The Knots That Every Boater Should Know

The Knots That Every Boater Should Know 2019 | GearWeAre The Knots That Every Boater Should Know www.gearweare.com

Ropes are an important tool used on every boat. On motorboats and boats that are moved with paddles, they are used to secure a boat to a mooring or dock when it is not in use. On sailboats, ropes are even more important, since they are what holds the sails up and secure the mast in place. To keep these ropes secure and make sure that they do their jobs properly, there are a number of crucial knots that every boater (whether you sail, kayak, or pontoon) should know.

To start, let’s go over some terminology. For one, when ropes go on a boat they stop being rope and become a line. In this article, the word line will be used in place of rope. It is also important to note the different types of knots that we will be talking about. Although “knot” has become an all-encompassing term when referring to means of securing something with a line, a knot actually has the more specific definition of being a stand-alone means of securing a rope to itself. Knots serve the purpose of creating loops and stopping the line from running through a certain point and are able to retain their integrity without being tied to something else. This is in contrast to a bend, which is a means of securing two lines together, or a hitch, which is a knot that is tied around another object. If that second object is removed a hitch will lose its shape and fall apart.

Two other terms that are important to understanding knot tying on boats are the working end and the standing end. The working end refers to the end of the line when it is free, and therefore able to be used to tie a knot, while the standing end also refers to the end of the line but after it has been secured with a knot.

Now that you understand the basics of boating knot terminology you are ready to learn about the knots that every boater should know. In this article, the knots will be presented along with a short explanation of how each should be used. Before heading out on a boat though you should practice these knots at home, being sure that you know how to tie each one. You also want to closely inspect each knot so that you are confident in your ability to recognize when they are tied properly or improperly. For tutorials on how to actually tie these knots visit Animated Knots by Grog.

Bowline

This is the most important knot in boating, which can be used in many different ways. The bowline creates a loop that can be used to secure a boat to a mooring post. Bowlines can also be used to secure two lines together or for hauling. The versatility of this knot comes from the fact that it doesn’t slip, and can, therefore, be trusted to take heavy loads. It also remains easy to undo even after holding a heavy load or when wet – simply flip the knot to its underside and break it by folding it downwards.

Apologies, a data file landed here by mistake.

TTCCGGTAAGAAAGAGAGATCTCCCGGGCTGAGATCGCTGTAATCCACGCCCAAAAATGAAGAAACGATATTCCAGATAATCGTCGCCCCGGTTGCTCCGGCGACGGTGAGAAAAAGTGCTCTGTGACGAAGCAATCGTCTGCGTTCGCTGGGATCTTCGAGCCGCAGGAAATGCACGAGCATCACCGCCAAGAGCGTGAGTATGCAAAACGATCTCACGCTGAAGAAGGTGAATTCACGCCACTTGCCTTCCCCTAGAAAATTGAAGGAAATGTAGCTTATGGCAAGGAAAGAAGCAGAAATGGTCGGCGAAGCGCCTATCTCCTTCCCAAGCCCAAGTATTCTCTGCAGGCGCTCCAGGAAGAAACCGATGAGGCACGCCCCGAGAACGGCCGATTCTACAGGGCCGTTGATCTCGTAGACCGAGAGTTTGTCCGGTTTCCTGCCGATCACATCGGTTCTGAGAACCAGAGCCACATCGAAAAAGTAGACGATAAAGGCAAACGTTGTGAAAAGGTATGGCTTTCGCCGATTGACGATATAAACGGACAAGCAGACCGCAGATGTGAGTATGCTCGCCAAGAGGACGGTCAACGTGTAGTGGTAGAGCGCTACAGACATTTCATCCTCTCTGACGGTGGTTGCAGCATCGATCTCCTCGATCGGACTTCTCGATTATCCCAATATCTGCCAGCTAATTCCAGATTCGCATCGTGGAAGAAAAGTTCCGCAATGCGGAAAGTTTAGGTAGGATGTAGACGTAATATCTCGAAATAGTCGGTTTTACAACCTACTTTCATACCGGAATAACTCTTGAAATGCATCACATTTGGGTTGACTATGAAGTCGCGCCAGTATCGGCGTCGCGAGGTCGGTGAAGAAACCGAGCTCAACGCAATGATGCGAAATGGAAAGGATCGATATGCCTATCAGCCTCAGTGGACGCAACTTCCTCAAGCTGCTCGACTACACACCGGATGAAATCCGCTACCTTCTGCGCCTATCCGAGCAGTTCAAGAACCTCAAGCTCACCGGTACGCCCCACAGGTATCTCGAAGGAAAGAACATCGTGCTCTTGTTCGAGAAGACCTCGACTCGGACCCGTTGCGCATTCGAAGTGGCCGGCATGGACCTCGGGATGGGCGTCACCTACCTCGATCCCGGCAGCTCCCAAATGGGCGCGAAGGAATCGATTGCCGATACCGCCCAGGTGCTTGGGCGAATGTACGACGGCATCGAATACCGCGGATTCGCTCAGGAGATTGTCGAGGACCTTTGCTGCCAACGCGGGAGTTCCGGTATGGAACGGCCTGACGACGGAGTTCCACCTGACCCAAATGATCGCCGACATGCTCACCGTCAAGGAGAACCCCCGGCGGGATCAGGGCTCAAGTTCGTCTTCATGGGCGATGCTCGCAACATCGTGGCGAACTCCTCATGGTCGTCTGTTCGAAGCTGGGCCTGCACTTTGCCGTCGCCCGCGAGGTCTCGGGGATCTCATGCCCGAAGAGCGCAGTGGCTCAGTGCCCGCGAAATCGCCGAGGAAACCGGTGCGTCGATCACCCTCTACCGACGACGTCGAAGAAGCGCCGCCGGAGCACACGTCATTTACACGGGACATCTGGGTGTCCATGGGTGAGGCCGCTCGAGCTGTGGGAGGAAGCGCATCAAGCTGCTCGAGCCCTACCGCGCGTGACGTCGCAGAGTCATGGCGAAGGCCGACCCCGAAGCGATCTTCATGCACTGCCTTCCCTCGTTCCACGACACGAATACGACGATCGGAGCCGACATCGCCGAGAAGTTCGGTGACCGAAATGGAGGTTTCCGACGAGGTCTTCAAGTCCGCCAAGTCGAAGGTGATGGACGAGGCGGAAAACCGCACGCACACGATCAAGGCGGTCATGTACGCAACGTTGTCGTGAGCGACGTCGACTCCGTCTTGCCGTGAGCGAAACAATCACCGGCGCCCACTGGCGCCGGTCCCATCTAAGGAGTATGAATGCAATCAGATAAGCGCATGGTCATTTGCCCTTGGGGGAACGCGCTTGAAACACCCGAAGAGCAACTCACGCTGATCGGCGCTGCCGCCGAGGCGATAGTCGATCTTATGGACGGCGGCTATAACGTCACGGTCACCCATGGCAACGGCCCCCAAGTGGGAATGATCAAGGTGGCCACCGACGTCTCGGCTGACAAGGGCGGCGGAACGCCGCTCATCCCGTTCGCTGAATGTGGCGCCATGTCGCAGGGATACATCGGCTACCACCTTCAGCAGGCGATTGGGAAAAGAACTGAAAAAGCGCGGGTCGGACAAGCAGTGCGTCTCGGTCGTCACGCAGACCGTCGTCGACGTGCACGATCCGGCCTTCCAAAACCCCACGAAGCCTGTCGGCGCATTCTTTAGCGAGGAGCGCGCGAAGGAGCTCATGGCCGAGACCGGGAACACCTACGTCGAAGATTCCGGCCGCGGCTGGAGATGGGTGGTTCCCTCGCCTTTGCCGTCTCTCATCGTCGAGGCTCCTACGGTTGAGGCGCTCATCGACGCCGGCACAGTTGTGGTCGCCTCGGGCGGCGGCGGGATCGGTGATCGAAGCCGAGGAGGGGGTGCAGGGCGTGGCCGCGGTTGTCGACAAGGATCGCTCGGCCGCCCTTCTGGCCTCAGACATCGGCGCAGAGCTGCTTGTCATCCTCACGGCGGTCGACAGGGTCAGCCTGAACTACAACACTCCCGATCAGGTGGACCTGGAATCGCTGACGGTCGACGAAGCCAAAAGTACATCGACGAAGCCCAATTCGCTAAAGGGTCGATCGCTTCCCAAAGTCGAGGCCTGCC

When securing two lines using a bowline there are multiple options for how it can be done. One way is to connect two loops made with separate bowlines. It is also possible to tie interlocking bowlines.

 

Cleat Hitch KnotCleat Hitch

There is only one way to use this knot, however, it is incredibly important. A cleat hitch is a singularly proper way to attach a line to a cleat. It is easy to tie, however, is something that many people get wrong. Getting this knot right is important though since cleats are a common way that boats are tied to docks. A properly tied cleat hitch will be both virtually impossible to come undone on its own and will be easy to untie when you are ready to cast off.

The key component to tying a cleat hitch is to make sure that the tail of the line runs under the knot, creating friction. It is also better to tie this knot with the boat end of the line on the far side of the cleat.

Sheet Bend

When you need to connect to lines together in a way that is sturdy and able to take heavy loads, this is the knot to use. It is especially good for connecting lines of differing diameters. Making this knot involves creating a bite (a U-turn in a line), which should always be done with the thicker line. This knot doesn’t slip, can take heavy loads, and remains easy to untie.

Clove Hitch KnotClove Hitch

The utility of this knot comes from how easy it is to tie. In fact, those who are well versed at tying a clove hitch can learn to do it with only one hand. It is, therefore, a fast way to secure a line to a mooring or just about anything else.

The big issue with a clove hitch is that is slips when there is slack in the line. For this reason, it should not be trusted to secure a heavy load or to connect your boat to a mooring or dock for an extended period of time.

 

 

 

Double Half Hitch

This knot is a great way to back up a clove hitch and other knots. Although it will make a clove hitch more secure, it can still slip when used with that knot. For this reason, another knot should be used for overnight mooring.

 

Rolling Hitch

This knot is used to relieve tension on another line. It is integral in case a line gets stuck and is, therefore, a knot that every boater should know.

Stopper Knot

This knot should be tied at the working end of a line to ensure that is doesn’t run through anything it shouldn’t. Putting a stopper at the end of the jib and mainsail sheets is especially important. The figure 8 knot can also be used in place of a stopper knot, however, the stopper is more secure.

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